Pioneering emergency response program in NJ cuts response times drastically; can it be done in NYC?

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NEW JERSEY -- Now that a private ambulance service that had served the city has gone out of business, a situation that Mayor Bill De Blasio has admitted is a problem now appears to be becoming worse.

Ambulance response times in New York City, which are already high, run the risk of becoming even higher.

It's a situation that has some critics of the city's health emergency response program encouraging New York to look across the Hudson to a pilot program in Jersey City, that's already showing noteworthy results.

Mayor De Blasio and FDNY Commissioner Daniel Nigro last year announced a city initiative to increase New York ambulance tours by about five percent in order to reduce an average response time in the city that hovers around nine minutes per call.

Then, last week theTransCare ambulance service, a private company that shared some response coverage with the FDNY, went out of business.

That development reduced the number of ambulance tours by 10 percent, virtually wiping out any of the improvements that the mayor's initiative from last year had tried to achieve.

Despite the current situation, some people with strong knowledge of ambulance coverage is seeing this as an opportunity.

"It's not just minimal cost, it's no cost," said Mark Gerson, chairman of United Rescue, a network of volunteer medical professionals who train for months to respond to health emergencies close to wherever they are. Through his organization's model, Gerson said, "lives get saved."

United Rescue has been in operation in Jersey City, New Jersey's second largest municipality, since December. Private donors provide state of the art emergency equipment to the nearly three dozen volunteers, who keep the equipment with them in their vehicles, homes or offices for immediate use.

Each kit contains all of the same lifesaving gear that an ambulance holds, such as a defibrillator, other CPR equipment, a wide variety of sterilized bandages, and so on.

Every volunteer is connected to Jersey City's 911 system and to all of the other volunteers through a smartphone app that alerts them to any emergency call near them, so they can respond immediately.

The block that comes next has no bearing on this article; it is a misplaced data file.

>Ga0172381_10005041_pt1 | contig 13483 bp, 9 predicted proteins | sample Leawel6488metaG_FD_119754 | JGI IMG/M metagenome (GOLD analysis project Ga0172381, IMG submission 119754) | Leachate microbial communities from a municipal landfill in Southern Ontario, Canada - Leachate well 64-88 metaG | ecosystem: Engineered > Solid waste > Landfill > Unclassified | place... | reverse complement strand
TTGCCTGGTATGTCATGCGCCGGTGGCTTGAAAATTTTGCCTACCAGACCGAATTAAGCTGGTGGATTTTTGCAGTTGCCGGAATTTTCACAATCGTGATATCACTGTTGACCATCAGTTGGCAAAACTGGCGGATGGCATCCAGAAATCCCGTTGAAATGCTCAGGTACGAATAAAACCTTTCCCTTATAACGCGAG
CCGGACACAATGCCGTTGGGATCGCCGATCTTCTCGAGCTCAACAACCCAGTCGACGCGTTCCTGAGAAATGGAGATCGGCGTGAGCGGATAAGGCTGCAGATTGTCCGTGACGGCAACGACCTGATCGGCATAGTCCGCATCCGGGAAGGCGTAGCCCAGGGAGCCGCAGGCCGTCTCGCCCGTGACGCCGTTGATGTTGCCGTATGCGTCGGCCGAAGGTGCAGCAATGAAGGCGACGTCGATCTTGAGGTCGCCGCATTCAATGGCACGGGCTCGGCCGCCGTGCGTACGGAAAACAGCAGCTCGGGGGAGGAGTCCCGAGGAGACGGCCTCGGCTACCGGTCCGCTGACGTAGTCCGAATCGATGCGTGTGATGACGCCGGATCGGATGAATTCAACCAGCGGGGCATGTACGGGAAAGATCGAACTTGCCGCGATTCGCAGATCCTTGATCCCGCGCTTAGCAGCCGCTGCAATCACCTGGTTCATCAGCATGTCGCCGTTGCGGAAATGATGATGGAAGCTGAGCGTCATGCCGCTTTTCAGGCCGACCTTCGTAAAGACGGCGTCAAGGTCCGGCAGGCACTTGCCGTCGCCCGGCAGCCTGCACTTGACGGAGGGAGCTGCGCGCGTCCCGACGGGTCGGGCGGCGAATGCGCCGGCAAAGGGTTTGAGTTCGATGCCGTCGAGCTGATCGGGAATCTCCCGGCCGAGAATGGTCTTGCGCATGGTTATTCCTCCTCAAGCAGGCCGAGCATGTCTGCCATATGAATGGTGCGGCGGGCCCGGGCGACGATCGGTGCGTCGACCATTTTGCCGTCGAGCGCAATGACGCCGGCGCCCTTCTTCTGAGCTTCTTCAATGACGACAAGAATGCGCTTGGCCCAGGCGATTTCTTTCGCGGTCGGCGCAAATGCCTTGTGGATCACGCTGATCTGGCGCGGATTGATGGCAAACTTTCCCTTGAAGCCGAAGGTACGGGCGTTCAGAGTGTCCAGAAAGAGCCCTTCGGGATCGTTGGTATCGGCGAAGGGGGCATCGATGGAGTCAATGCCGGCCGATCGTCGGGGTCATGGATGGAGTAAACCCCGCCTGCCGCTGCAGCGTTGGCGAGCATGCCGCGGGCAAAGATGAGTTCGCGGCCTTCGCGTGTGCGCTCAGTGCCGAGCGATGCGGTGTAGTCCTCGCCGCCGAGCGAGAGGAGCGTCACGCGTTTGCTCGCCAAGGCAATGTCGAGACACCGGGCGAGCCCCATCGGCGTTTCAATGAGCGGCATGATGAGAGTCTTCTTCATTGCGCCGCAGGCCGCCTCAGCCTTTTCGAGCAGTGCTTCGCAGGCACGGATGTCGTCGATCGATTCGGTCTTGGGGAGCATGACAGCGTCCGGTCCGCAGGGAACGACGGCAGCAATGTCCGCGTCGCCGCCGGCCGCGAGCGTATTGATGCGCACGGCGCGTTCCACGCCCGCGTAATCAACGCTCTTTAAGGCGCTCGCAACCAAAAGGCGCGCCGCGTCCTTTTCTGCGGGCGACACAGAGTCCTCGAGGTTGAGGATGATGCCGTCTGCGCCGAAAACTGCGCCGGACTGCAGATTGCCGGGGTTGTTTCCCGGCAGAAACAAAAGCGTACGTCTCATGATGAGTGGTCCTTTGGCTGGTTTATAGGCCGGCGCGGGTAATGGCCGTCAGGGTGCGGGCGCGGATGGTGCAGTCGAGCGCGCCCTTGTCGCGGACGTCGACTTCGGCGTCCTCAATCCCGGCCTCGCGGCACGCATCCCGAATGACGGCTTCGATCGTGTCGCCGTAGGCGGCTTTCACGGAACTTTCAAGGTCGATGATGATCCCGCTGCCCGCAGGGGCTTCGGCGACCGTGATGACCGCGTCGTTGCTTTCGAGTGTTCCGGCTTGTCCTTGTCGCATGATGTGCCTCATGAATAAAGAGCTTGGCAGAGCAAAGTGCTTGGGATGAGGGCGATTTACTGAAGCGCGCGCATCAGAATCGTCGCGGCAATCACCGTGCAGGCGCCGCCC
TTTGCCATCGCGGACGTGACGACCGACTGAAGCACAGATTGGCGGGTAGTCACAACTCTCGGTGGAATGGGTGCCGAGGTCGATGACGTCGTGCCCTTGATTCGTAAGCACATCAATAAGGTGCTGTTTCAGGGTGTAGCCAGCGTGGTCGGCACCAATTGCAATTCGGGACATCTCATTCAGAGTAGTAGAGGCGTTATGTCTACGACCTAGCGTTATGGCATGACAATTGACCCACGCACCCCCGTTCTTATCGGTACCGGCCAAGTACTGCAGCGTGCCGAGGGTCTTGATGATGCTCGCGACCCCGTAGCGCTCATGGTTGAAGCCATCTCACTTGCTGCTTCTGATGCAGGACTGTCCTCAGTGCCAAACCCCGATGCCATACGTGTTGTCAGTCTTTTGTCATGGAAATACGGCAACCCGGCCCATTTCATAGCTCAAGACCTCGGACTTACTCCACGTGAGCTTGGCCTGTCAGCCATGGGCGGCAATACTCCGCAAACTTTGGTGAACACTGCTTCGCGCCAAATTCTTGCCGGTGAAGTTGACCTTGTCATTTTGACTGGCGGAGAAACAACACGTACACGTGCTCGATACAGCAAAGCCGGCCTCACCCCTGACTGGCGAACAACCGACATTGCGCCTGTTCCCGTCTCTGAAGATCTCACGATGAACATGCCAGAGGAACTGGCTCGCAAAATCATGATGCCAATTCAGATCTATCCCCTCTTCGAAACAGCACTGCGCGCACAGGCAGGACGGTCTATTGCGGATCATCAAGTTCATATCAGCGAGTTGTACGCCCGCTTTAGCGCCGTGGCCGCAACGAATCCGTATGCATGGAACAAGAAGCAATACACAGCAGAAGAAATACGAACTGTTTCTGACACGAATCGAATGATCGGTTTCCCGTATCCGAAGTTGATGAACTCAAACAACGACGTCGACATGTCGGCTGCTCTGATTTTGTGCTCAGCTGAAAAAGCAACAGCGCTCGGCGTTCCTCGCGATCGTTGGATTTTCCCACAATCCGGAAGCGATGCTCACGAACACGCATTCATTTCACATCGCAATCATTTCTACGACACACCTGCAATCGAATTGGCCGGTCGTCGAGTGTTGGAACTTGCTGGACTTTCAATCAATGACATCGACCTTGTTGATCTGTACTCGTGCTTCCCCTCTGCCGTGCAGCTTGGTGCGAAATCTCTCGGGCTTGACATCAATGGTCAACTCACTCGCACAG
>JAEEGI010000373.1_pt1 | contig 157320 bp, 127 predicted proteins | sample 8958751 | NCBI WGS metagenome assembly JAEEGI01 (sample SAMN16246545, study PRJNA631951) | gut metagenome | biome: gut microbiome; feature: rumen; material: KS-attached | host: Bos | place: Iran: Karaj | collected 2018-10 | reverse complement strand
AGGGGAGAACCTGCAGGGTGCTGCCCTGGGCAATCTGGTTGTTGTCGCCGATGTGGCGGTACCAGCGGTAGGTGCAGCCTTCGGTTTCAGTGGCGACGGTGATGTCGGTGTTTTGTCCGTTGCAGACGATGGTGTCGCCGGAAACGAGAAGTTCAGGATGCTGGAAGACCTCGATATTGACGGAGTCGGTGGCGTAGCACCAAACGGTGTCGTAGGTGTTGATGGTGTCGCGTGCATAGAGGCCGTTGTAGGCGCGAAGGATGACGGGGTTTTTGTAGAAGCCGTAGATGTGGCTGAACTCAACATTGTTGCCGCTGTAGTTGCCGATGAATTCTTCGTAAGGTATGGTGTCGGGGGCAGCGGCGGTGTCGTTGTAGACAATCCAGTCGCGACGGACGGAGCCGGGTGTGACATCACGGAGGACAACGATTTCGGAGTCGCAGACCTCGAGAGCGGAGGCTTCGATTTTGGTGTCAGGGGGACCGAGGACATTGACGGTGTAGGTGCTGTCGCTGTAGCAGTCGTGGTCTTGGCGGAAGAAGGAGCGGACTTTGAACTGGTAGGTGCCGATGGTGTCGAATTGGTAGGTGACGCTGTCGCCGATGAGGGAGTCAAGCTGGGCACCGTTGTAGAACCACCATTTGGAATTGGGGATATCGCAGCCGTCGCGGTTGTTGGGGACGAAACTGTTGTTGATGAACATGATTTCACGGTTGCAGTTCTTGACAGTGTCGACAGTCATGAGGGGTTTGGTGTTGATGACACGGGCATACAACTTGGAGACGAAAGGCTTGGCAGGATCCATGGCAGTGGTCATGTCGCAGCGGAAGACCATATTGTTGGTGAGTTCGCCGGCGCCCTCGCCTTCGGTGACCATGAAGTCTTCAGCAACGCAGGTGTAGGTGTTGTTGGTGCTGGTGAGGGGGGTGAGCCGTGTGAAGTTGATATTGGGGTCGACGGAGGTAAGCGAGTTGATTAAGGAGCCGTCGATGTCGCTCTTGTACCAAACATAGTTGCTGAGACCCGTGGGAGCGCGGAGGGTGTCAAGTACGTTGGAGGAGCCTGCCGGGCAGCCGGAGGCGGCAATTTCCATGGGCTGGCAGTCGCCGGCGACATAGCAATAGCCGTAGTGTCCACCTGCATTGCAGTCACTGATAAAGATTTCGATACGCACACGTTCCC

Average emergency medical response tImes in Jersey City have plummeted. "We are at the forefront," said Jersey City mayor Steven Fulop in an interview. "We have the fastest response times in the country, about three minutes."

To put that in perspective, brain damage from a heart attack begins after three minutes, and can be eliminated if a heart attack patient is stabilized in that time. It's also less than half the average response time in Jersey City 10 years ago.

This lifesaving situation is just three-quarters of a mile M from New York City, across the Hudson River, but it may as well be a world away.

The union for New York City EMTs says that its mission is to save lives and to make them healthier in any way possible. But the union's president, Israel Miranda, said that in a city that's 30 times the size of Jersey City, a set up like United Rescue isn't feasible.

"This is a job for full time professionals," he said in an interview, "although we welcome volunteers in emergencies."

Miranda also said that how response times are measured makes a difference. He said that in New York City, response times are not based on when a first responder first shows up at the scene of an emergency call.

Firefighters typically arrive first at an emergency scene, he told PIX11 News, then an ambulance arrives. For that reason, he said, patients get faster care than official response times may indicate.

Miranda also said that what is needed for New York is a much larger corps of full time EMTs, as well as more ambulances to support them.